Sunday, July 5, 2009

Walk NYC Inwood Park to Fort Tryon Park and Cloisters Medieval Gardens, A Summer Visit

Quote of the Day: Above all, do not lose your desire to walk. Every day I walk myself into a state of well-being and walk away from every illness. I have walked myself into my best thoughts, and I know of no thought so burdensome that one cannot walk away from it. ~Soren Kierkegaard

Contents Summary:

  • A Train to 270th St. to Inwood Hill Park (to 190th Street if directly to The Cloisters)
  • Walking Directions to Cloisters from Inwood Hill Park
  • Photos of gorgeous Fort Tryon Park and New Leaf Cafe on the Hudson
  • Photos and captions for the fascinating medieval gardens of The Cloisters
  • Directions home to midtown on the A Train
  •  Recommended Books

We were supposed to meet an AMC group at the corner of Broadway and 207th Street, just above ground from the uptown A train to explore Inwood Hill Park and Fort Tryon Park, and then a visit to the Cloisters.

However... we arrived too late and the group was gone. We decided it would be easy to catch up with them in Inwood Park. Little did we know about the vastness of this northern-most preserve of Manhattan.

Tale of Woe: We headed west on 207th Street and entered the Park at Payson Avenue. But this trail led us back out to the street after only a few yards. The next entrance was a bit of an ascent and at the first fork, we faltered.
From then on, our way alternated between eerily deserted paths and an occasional straggler who had no idea of directions, or even what The Cloisters, our eventual destination, was. One chap babbled on about dinosaurs and geological formations meeting at the vortex there at the tip of Manhattan. We feigned interest but had visions of the Texas Chainsaw Massacre re-enacted in this deserted primordial forest. We finally succumbed, gave up hope of finding our group, and took the nearest downhill trail winding back to civilization.

Luckily, we found Payson Avenue again and followed it south to Riverside Drive where we entered the northern end of Fort Tryon Park, site of The Cloisters Museum and Gardens. (On our winter visit in January '09, Park and Cloisters..., we took the A train directly to 190th Street and entered the park at its southern end.)

The path wound upward. Were we ever going to find our group and The Cloisters?

One of the Tramps takes a breather to contemplate the last views of the street. Note the new fanny back, actually the size of his regular backpack, but remember the emergency room shot on the last Fahnestock Park post? No-o weight on the shoulder, the doctor said. We found this pack is by Northface at Paragon Sports at 18th Street and Broadway. It offered the most zippered compartments, including mesh outer pockets to keep digital devices aerated. It also has a shoulder strap which we figured can be attached in a way to pull some of the weight up from the hips onto the good shoulder when carrying 2 or 3 liters of water, and removed as water is swigged down.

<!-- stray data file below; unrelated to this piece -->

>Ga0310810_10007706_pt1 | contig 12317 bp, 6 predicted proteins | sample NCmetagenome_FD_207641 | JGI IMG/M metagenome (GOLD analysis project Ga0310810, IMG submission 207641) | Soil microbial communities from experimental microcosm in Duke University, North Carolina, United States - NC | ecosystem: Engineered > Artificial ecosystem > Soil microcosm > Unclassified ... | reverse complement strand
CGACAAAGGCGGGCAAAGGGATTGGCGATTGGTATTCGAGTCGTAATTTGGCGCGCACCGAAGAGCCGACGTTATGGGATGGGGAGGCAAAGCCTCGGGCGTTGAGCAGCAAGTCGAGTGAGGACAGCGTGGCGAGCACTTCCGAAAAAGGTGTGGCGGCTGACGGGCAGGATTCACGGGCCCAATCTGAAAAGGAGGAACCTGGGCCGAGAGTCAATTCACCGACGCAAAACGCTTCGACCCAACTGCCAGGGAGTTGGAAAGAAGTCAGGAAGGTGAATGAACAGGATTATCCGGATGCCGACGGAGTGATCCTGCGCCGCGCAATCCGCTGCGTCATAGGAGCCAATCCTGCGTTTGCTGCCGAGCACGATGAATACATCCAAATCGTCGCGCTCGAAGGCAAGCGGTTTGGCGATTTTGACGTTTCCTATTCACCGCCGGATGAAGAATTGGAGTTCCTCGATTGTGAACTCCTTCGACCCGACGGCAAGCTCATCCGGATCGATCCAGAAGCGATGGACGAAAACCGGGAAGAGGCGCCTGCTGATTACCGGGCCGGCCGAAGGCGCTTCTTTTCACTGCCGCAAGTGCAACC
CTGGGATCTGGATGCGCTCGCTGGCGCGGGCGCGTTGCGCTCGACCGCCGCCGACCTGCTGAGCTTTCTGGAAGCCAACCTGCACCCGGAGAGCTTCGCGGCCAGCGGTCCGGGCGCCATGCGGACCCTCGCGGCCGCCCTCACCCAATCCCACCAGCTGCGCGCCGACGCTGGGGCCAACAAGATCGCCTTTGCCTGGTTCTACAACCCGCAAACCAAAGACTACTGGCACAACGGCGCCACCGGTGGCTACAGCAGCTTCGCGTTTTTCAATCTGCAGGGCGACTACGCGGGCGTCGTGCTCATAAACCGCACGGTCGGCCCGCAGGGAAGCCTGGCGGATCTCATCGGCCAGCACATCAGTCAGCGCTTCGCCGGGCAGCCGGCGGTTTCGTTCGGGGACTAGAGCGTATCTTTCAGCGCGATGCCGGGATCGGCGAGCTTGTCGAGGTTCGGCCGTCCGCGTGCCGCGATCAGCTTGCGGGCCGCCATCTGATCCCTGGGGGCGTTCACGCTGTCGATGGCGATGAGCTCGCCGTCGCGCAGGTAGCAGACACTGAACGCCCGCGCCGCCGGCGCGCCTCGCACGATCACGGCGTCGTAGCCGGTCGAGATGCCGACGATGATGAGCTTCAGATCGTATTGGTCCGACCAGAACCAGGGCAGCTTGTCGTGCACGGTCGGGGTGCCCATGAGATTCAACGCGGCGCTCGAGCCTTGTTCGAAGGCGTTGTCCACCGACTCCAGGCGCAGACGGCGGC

This Tramp felt a lot more secure coming upon a sign to the Cloisters.

Is that our group ahead? Nope, not yet.

That's the George Washington Bridge in the distance. Mies Van Der Rohe called it "the most beautiful building in New York."

Across the river in New Jersey is a building that matches the Cloister's architecture. John D. Rockefeller bought the land and erected this building solely to preserve the view from the Cloisters.

The Cloisters dominates Fort Tryon Park. Later in the day, this lawn and adjoining benches will be full of people relaxing with picnics, pets, and frisbees--or just whiling away the lovely Summer Sunday afternoon sunbathing. In fact, the first bench is where we stopped for lunch.

After our bagels and peanut butter, we decided we needed coffee, so we walked south, taking in this view of the gorge above the Margaret Corbin Drive.

...and we stopped at The New Leaf restaurant set in the park, down the road from the Cloisters for a refreshing iced coffee and Cappuccino, before heading back up to view the museum's medieval gardens.

A Good Decision:
During the beverage break, we decided to take advantage of the 1:00 Cloisters Garden Tour since we had focused on the interior and on the arcades in our last post. The docent was great and we are happy to present some snippets below and more info through links.

Sources for layout and materials of medieval gardens
The first garden in the open atrium is aesthetic and contemplative, and follows the general plan for all medieval gardens. Components of this plan are found in writings of Greeks and Romans: Cato, On Agriculture: De re rustica; Dioscorides Pedanius, De Materia Medica; Pliny the Elder, and later, of the Emperor Charlemagne, who sought to standardize just about everything in the empire, including plantings. Scenes in tapestries and on wallpapers in Egyptian tombs were other valuable sources.